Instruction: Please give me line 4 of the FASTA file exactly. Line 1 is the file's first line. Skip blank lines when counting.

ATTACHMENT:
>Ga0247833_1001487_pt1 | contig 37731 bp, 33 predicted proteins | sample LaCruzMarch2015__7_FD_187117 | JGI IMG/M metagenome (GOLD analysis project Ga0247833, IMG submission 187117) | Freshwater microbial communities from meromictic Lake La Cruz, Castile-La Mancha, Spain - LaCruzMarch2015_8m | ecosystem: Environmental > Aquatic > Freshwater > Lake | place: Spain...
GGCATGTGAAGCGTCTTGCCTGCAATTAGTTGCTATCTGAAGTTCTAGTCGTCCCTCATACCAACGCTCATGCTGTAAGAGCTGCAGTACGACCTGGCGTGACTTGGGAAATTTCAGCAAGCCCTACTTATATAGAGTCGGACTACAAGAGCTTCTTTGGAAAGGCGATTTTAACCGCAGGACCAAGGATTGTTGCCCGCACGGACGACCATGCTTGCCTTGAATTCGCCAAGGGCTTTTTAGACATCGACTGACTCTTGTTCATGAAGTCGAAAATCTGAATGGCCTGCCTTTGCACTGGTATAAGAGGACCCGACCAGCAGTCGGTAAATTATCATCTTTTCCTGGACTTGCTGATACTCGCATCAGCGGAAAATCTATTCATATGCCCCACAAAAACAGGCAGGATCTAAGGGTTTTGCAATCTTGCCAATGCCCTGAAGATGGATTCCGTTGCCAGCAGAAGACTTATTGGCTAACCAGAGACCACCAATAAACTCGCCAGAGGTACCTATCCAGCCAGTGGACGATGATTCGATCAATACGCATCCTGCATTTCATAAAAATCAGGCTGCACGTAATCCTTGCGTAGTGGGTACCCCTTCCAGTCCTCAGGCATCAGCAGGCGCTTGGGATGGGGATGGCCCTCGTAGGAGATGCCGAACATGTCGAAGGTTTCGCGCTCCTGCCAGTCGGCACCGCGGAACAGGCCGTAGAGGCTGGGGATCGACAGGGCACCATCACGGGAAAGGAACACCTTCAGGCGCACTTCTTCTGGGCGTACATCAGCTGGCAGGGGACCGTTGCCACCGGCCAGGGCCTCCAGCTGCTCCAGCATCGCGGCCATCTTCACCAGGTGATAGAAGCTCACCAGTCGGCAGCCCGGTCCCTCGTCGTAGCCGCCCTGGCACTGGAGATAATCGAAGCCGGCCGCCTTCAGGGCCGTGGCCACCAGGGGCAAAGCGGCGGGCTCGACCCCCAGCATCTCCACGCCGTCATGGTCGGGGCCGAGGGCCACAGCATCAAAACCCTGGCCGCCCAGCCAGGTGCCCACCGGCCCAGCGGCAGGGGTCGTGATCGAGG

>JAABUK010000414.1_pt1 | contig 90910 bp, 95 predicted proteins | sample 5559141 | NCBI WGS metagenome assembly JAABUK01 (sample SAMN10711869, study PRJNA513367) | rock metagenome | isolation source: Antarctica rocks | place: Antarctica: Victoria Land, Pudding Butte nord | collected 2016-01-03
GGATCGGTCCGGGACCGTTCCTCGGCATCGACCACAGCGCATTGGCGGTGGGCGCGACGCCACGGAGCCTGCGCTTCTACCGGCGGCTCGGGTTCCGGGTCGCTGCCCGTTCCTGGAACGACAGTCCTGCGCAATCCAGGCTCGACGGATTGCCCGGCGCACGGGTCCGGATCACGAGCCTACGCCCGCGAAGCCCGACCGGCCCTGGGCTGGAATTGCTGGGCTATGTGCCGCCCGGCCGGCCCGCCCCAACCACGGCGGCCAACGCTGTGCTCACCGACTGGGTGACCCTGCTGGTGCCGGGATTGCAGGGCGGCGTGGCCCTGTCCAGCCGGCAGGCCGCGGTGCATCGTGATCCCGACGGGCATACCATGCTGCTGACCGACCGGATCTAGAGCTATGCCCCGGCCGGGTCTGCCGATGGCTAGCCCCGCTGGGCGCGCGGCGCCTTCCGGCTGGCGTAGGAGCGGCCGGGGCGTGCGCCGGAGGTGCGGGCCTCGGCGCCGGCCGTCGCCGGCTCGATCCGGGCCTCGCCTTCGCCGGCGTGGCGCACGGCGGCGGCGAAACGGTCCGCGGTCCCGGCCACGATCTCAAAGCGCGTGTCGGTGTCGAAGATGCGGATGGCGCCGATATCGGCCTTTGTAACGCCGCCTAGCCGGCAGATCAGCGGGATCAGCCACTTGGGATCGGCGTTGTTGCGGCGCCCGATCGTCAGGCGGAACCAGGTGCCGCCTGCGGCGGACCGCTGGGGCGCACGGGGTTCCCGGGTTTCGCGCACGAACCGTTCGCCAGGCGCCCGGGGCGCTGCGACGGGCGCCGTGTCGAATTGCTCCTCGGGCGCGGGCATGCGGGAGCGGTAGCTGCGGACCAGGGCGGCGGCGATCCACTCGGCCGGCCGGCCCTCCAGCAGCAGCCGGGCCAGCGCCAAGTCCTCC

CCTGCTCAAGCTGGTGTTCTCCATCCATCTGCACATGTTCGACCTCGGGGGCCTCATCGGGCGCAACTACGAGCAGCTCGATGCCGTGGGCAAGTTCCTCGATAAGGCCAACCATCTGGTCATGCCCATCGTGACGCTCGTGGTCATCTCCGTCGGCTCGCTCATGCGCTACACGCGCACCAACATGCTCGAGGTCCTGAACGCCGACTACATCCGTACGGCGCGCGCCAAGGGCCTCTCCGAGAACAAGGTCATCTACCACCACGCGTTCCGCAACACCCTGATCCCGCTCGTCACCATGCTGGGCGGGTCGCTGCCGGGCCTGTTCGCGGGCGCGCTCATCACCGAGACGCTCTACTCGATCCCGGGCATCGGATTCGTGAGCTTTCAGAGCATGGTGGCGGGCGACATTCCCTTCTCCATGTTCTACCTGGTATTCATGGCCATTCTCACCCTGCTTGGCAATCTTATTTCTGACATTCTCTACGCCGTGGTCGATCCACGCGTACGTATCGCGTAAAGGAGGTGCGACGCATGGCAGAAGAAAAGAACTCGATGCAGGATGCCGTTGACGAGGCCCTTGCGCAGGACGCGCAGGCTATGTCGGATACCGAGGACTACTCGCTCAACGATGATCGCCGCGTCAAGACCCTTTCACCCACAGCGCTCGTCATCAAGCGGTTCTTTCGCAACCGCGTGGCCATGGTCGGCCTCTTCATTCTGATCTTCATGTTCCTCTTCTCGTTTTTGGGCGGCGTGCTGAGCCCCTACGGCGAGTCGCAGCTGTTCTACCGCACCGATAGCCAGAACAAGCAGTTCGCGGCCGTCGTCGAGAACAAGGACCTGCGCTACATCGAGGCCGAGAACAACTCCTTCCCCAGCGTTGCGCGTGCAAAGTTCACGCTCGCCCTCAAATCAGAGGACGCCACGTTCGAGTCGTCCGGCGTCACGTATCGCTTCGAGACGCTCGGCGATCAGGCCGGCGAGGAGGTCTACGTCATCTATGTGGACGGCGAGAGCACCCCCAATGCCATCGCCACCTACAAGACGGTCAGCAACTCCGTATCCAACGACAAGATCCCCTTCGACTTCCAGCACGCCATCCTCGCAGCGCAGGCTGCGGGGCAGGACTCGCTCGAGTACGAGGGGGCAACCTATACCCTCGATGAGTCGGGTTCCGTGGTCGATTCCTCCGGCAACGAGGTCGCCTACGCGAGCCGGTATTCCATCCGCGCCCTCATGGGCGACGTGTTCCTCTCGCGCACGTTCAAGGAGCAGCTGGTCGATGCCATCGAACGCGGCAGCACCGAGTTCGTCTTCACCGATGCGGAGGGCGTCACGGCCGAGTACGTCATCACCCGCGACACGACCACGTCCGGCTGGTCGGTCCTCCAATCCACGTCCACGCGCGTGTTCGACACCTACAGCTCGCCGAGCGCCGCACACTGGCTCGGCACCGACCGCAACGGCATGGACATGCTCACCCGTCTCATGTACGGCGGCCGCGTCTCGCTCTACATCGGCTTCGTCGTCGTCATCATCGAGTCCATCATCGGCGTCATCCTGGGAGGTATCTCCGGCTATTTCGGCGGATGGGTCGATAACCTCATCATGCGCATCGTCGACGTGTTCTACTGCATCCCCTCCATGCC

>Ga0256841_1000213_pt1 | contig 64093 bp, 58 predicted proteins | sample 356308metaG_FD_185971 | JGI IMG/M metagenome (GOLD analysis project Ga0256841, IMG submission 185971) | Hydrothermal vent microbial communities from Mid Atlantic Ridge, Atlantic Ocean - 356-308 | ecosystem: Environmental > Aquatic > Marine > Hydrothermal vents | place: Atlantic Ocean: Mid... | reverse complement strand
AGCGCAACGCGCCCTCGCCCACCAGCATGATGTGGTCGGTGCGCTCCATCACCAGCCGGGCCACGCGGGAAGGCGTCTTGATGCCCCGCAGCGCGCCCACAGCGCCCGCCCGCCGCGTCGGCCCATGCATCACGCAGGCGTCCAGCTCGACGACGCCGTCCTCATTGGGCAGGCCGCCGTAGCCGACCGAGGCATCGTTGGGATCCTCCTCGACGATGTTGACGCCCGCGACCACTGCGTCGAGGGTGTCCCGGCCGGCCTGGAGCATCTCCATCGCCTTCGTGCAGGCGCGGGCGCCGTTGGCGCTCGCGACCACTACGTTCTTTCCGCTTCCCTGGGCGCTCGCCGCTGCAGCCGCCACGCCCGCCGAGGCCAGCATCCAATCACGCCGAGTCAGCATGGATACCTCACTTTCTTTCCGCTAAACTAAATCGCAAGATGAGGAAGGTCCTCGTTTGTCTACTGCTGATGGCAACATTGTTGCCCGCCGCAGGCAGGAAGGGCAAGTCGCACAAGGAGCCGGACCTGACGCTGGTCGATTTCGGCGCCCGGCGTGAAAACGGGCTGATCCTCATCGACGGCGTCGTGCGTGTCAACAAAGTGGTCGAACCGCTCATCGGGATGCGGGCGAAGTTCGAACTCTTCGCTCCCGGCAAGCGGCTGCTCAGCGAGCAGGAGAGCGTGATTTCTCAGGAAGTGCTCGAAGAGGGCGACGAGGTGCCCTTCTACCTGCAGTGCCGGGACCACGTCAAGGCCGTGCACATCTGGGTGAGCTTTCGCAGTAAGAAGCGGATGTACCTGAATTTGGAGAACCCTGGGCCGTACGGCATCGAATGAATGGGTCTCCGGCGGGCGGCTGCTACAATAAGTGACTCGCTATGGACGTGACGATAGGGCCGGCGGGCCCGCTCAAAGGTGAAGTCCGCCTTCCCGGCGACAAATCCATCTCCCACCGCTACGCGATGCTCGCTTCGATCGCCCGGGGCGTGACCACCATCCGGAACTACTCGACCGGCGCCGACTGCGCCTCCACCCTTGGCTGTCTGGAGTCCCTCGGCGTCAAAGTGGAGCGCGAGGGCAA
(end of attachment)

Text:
GGATCGGTCCGGGACCGTTCCTCGGCATCGACCACAGCGCATTGGCGGTGGGCGCGACGCCACGGAGCCTGCGCTTCTACCGGCGGCTCGGGTTCCGGGTCGCTGCCCGTTCCTGGAACGACAGTCCTGCGCAATCCAGGCTCGACGGATTGCCCGGCGCACGGGTCCGGATCACGAGCCTACGCCCGCGAAGCCCGACCGGCCCTGGGCTGGAATTGCTGGGCTATGTGCCGCCCGGCCGGCCCGCCCCAACCACGGCGGCCAACGCTGTGCTCACCGACTGGGTGACCCTGCTGGTGCCGGGATTGCAGGGCGGCGTGGCCCTGTCCAGCCGGCAGGCCGCGGTGCATCGTGATCCCGACGGGCATACCATGCTGCTGACCGACCGGATCTAGAGCTATGCCCCGGCCGGGTCTGCCGATGGCTAGCCCCGCTGGGCGCGCGGCGCCTTCCGGCTGGCGTAGGAGCGGCCGGGGCGTGCGCCGGAGGTGCGGGCCTCGGCGCCGGCCGTCGCCGGCTCGATCCGGGCCTCGCCTTCGCCGGCGTGGCGCACGGCGGCGGCGAAACGGTCCGCGGTCCCGGCCACGATCTCAAAGCGCGTGTCGGTGTCGAAGATGCGGATGGCGCCGATATCGGCCTTTGTAACGCCGCCTAGCCGGCAGATCAGCGGGATCAGCCACTTGGGATCGGCGTTGTTGCGGCGCCCGATCGTCAGGCGGAACCAGGTGCCGCCTGCGGCGGACCGCTGGGGCGCACGGGGTTCCCGGGTTTCGCGCACGAACCGTTCGCCAGGCGCCCGGGGCGCTGCGACGGGCGCCGTGTCGAATTGCTCCTCGGGCGCGGGCATGCGGGAGCGGTAGCTGCGGACCAGGGCGGCGGCGATCCACTCGGCCGGCCGGCCCTCCAGCAGCAGCCGGGCCAGCGCCAAGTCCTCC